Things you Need to Know About Litecoin
Litecoin or LTC is a peer-to-peer cryptocurrency developed by a former Google employee Charlie Lee in 2011. It uses blockchain technology to transfer funds between businesses and individuals. Also, the need for any intermediary financial institutions or payment processing services is not required. Like any other leading cryptocurrency, Litecoin has a finite supply, amounting to 84 million Litecoins. The mining process of Litecoin is much faster as compared to Bitcoin, which calls for faster and cheaper transactions.
How Does Litecoin work?
Litecoin involves the creation and transfer of funds via an open-source cryptographic protocol. It uses decentralized blockchain technology for maintaining a public ledger of all transactions. Litecoin works on the same fundamentals as Bitcoin. Although both the cryptocurrencies can be mined, the mining process of Litecoin is faster than Bitcoin.
Blockchain is a public digital ledger that is used for recording all cryptocurrency transactions. Here, the most recent transactions are grouped into ‘blocks’ by using computer software, called ‘miners’. These blocks are then secured cryptographically before they are added to the existing blockchain. With blockchain, the information is coded in a block, and each block is strung together to create a chain. This chain of information forms Litecoin’s transaction ledger.
Generally, blockchain transactions are kept anonymous for safeguarding the users. But, the fact that each user has a public address makes it more vulnerable if the private address of the cryptocurrency wallet gets into the wrong hands.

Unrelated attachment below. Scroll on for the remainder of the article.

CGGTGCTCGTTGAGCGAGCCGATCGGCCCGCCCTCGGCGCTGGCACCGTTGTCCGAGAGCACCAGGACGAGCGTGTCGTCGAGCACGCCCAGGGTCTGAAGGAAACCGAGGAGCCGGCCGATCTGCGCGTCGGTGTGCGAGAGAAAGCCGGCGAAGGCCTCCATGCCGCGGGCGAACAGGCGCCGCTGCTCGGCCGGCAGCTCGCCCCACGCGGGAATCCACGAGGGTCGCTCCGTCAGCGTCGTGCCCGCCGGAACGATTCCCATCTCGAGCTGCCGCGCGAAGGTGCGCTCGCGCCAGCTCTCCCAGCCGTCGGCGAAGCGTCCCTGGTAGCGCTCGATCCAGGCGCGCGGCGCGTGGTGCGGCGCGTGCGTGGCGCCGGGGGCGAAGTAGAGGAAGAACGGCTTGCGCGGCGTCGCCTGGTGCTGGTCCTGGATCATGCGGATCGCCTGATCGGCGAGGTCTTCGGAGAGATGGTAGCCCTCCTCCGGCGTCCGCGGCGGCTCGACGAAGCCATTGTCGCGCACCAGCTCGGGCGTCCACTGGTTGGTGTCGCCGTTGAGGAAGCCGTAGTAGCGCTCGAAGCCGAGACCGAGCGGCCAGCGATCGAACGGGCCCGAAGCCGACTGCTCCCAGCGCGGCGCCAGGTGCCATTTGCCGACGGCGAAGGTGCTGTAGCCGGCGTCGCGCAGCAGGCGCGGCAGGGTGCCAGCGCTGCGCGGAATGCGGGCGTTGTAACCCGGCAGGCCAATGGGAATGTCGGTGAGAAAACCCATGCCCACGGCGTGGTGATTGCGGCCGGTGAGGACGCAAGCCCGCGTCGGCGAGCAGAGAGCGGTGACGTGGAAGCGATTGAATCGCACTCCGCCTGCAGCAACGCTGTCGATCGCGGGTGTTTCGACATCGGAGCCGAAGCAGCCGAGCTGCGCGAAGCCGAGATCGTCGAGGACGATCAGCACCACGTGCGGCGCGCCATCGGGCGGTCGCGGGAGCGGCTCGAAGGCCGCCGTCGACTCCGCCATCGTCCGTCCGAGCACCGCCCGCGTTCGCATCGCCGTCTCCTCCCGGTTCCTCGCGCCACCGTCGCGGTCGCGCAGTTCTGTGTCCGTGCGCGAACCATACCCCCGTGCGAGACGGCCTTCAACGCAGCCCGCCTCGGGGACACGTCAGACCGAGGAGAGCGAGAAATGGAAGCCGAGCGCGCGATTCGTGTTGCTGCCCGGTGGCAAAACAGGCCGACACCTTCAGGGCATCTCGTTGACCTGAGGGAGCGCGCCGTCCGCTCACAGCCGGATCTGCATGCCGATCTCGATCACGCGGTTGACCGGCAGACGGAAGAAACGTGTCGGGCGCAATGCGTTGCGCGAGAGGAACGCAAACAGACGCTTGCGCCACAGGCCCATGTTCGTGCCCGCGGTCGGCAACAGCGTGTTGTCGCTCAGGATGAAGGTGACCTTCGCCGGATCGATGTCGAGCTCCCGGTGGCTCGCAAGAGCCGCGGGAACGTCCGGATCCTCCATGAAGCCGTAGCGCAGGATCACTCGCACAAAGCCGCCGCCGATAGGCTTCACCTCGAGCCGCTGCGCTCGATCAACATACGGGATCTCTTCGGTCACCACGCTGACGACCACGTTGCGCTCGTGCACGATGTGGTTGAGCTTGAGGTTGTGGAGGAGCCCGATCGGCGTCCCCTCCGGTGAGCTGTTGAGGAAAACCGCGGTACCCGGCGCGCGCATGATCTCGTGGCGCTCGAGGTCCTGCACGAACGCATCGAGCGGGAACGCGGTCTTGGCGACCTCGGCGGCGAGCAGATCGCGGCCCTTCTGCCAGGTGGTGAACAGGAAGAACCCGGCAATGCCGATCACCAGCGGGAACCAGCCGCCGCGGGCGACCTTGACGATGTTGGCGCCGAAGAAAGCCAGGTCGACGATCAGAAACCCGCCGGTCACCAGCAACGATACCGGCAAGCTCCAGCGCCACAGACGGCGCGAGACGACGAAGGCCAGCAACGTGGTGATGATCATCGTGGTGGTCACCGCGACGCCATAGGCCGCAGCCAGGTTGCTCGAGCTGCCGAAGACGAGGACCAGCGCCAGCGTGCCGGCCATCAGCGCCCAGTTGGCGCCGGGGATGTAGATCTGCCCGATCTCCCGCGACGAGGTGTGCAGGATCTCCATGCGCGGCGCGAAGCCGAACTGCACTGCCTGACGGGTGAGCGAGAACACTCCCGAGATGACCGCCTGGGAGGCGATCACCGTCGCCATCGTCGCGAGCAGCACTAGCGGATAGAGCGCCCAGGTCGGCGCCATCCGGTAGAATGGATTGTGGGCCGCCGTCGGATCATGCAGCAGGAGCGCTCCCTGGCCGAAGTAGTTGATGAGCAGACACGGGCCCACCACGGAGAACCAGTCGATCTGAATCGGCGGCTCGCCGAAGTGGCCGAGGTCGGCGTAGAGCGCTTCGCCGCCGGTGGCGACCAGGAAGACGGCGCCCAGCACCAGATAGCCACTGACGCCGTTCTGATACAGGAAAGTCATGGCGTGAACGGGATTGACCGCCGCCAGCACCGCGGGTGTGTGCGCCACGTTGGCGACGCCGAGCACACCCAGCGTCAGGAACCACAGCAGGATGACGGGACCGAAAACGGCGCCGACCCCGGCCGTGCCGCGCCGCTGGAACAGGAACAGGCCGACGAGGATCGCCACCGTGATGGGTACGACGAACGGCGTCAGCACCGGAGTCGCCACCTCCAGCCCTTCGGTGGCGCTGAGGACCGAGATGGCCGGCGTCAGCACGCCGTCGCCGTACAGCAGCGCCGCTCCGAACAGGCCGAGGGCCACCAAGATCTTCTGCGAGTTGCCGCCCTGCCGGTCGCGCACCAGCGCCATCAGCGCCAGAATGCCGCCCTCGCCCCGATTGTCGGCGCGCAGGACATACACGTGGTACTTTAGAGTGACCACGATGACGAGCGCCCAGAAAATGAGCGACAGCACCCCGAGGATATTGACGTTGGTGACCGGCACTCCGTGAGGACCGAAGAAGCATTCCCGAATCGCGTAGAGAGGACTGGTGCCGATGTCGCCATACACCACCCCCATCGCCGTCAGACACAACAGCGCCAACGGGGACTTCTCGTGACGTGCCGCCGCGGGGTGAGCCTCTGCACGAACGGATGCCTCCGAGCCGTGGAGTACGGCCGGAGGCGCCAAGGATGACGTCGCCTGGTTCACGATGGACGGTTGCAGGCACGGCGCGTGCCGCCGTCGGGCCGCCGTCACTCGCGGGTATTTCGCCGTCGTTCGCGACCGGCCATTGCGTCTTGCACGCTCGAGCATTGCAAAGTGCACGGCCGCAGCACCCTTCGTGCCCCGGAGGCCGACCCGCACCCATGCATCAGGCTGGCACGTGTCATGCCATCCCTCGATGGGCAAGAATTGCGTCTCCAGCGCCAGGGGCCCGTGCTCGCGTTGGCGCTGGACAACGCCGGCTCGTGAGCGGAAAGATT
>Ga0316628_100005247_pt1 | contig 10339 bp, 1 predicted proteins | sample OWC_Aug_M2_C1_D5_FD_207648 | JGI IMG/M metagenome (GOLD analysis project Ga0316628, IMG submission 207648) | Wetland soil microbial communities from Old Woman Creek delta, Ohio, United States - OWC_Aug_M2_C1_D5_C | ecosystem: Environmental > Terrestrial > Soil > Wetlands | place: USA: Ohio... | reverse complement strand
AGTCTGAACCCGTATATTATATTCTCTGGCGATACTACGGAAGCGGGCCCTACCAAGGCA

Mining is the process of securing each block to the existing blockchain network by using computer (mining) software. Once a block is secured, new cryptocurrency units are released. Further, these are injected by the miners directly into the cryptocurrency market. Litecoins are mined by the users, where the miners verify each transaction and create new blocks. To do so, they solve complex mathematical algorithms, making Litecoin a crucial part of the algorithm-based cryptocurrency cohort.
The block confirmation time of Litecoin is around 2.5 minutes, whereas, for Bitcoin, it is around 10 minutes. Therefore, Litecoin transactions are much faster than Bitcoin transactions. Moreover, Litecoin has a market capitalization of 84 million, which is four times as many units as for Bitcoin.
Where to store Litecoin?
Large Litecoin holdings can be stored in both online and offline wallets. There are online wallets like web wallets, software wallets, desktop wallets, mobile wallets, and offline wallets like paper wallets and hardware wallets.
- Online wallets– There are three kinds of online wallets– software wallets, mobile wallets, and web wallets. Web wallets are generally hot wallets that can be accessed through a web browser, for example, Coinbase. Software wallets can be downloaded to Windows, Linux, or Mac systems, for example, Exodus. Mobile wallets are compatible with Apple smartphones as well as android phones. These wallets are designed to work on desktop, using web extensions, for example, Jazz Liberty.
- Offline wallets– Offline wallets are physical wallets that can either be traditional paper wallets or hardware wallets. These are cold storage wallets that offer the best securities as they do not require online operations, thereby minimizing the risk of being hacked.
Possessing a Litecoin wallet is essential even before buying the Litecoin. It is as important as looking for the LTC price prediction before making a purchase. The reason for doing so is that it gives an idea of how far the Litecoin prices can go, thus helping in knowing the profit margin.